How do you assess how evangelistic a church is? How do we go about making churches more evangelistic?

Hi Mahlatse,

Can you discuss church culture for us? What kinds of things do you assess to see if a church has an evangelistic culture? If a church doesn’t have an evangelistic culture, what do they need to do to change the culture of their church? Any stories or experience on this would be very helpful.

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Hey @CarsonWeitnauer, great question brother.

Here are things that stand out for me about a church:

  • Passion for Jesus.
  • Passion for the Word of God, expressed in the preaching of the word, prioritisation of Bible as final authority, theological reflection in the congregation
  • Love for preaching Jesus to the Lost. Everyone involved in some way in the work of preaching Jesus. Also committing to take seriously the questions, reservations and objections that some people have about Christ and using those as points of entry to clarify His invitation so that people may respond to His ethical summons to belong to Him.
  • Genuine love for people. Expressed in the community doing life together (not just during the services), and a culture of doing good in their communities. Living out their regeneration in the direction of the poor and marginalised.

If a church does not have an evangelistic culture, one might see:

  • most/everything done is done for those who are already believers (sermons, programmes)
  • only those who are considered “zealous”, “evangelistic” or pastors are encouraged/trained to share the Gospel with people.
  • when they speak, they don’t give room for non-believers to feel welcomed to come and explore Jesus in an inviting environment. Unkind words that are used to describe non-believers.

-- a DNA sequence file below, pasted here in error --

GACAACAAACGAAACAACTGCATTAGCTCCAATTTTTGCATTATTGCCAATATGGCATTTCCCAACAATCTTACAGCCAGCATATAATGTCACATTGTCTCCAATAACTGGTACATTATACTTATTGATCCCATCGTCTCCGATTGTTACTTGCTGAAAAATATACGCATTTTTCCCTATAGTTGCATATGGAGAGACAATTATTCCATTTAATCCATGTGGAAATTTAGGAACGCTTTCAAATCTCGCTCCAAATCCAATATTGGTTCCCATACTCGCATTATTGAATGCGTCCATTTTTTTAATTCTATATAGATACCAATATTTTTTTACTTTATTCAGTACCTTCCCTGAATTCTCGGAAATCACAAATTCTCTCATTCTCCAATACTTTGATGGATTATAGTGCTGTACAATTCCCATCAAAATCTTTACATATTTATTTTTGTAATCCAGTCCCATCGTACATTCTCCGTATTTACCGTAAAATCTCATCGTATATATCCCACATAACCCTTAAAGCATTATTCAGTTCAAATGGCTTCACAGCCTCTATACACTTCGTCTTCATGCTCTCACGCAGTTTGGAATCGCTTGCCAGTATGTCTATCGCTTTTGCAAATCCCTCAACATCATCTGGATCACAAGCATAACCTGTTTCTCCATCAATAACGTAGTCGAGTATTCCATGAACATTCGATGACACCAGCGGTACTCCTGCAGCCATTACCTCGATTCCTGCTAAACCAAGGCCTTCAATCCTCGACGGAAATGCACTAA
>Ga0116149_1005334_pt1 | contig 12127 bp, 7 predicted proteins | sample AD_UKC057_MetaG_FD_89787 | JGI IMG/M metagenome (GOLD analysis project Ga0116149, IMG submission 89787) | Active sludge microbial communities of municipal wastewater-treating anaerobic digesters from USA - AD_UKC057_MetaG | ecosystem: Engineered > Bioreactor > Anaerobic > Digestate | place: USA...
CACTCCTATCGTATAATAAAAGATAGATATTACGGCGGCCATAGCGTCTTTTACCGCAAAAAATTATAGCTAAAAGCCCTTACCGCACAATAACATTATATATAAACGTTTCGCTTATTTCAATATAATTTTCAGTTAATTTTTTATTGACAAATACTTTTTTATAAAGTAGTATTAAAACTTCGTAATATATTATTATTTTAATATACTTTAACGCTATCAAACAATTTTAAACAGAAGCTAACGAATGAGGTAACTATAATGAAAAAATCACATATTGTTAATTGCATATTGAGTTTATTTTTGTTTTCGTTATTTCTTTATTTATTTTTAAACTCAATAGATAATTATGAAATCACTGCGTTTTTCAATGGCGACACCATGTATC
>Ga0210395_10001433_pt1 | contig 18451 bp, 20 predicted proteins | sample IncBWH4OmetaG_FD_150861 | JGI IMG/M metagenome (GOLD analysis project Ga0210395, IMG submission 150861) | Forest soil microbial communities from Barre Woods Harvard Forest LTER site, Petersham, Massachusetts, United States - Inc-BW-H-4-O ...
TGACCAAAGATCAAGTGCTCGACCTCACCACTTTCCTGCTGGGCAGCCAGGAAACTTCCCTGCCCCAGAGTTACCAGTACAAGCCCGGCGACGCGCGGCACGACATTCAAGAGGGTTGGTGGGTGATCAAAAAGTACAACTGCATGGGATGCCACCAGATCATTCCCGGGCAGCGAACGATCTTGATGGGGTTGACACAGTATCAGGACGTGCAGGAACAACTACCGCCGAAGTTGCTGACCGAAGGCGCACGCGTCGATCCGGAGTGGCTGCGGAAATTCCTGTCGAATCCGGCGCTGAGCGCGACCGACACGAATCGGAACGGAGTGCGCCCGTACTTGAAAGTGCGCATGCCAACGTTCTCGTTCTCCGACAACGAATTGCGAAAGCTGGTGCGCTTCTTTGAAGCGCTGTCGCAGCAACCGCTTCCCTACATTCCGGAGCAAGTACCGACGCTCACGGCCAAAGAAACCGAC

• not giving space for honest seekers to ask their questions in a way that would provide an opportunity to clarify the Gospel.
  • expecting evangelism to only happen in the walls of the church and there is no culture of “going out” to people
  • Church jargon. Expecting non-christians to translate themselves into “churchy language” to understand the Gospel and respond to it.
  • Misrepresenting/not taking seriously what non-Christians believe.

Some helpful questions that can lead to change:

  • Answer the question as a community: how could we be more like Jesus in the way that those whose lifestyles He contradicted, felt welcomed by Him and converted by His holiness and kindness?
  • How can we best explain the Gospel not in a way that makes us (christians) happy, but in a way that makes sense to non-christians without changing the Good news?
  • How can we be a missional community that people can come and be a part of to taste and see that the Lord is Good?
  • How can every member of this congregation become a communicator of the Gospel as a “satisfied consumer” not just a trained salesperson?

Stories:

  1. I was part of a campus ministry. we ran cell/connect groups once a week, at the same time. The aim was for these to become platforms for evangelism. Many people would tell us that they would have loved to come and explore the Christian story, but could not make it because of other commitments (mostly sports). Instead of questioning our uncritical commitment to running our programmers on that day, we questioned people’s love for “God’s truth”. Thankfully, someone challenged us and we changed. We started a variety of these groups with enough options to accomodate many people (early morning, late nights, different days of the week). The result was an explosion of our evangelism expression/ministry and we grew from 4 connect groups to over 40 in one year (average 8 people in each group).

  2. There is a church that I know that would have described themselves as being welcoming to non-believers. I met a young university student and together we visited this church. This student was not a Christian. In the welcome message and sermon, the speakers used words that came across to the student as prideful and arrogant. It gave him the impression that if he became a christian, he would be arrogant as well. Thankfully he was honest with me and others about how he felt and we were able to talk to him about that and help him separate our failures as Christians (to show the humility of Christ) and Christ himself. He is now a Christian serving in a church and is a significant voice for stirring the passion for evangelism in his church.

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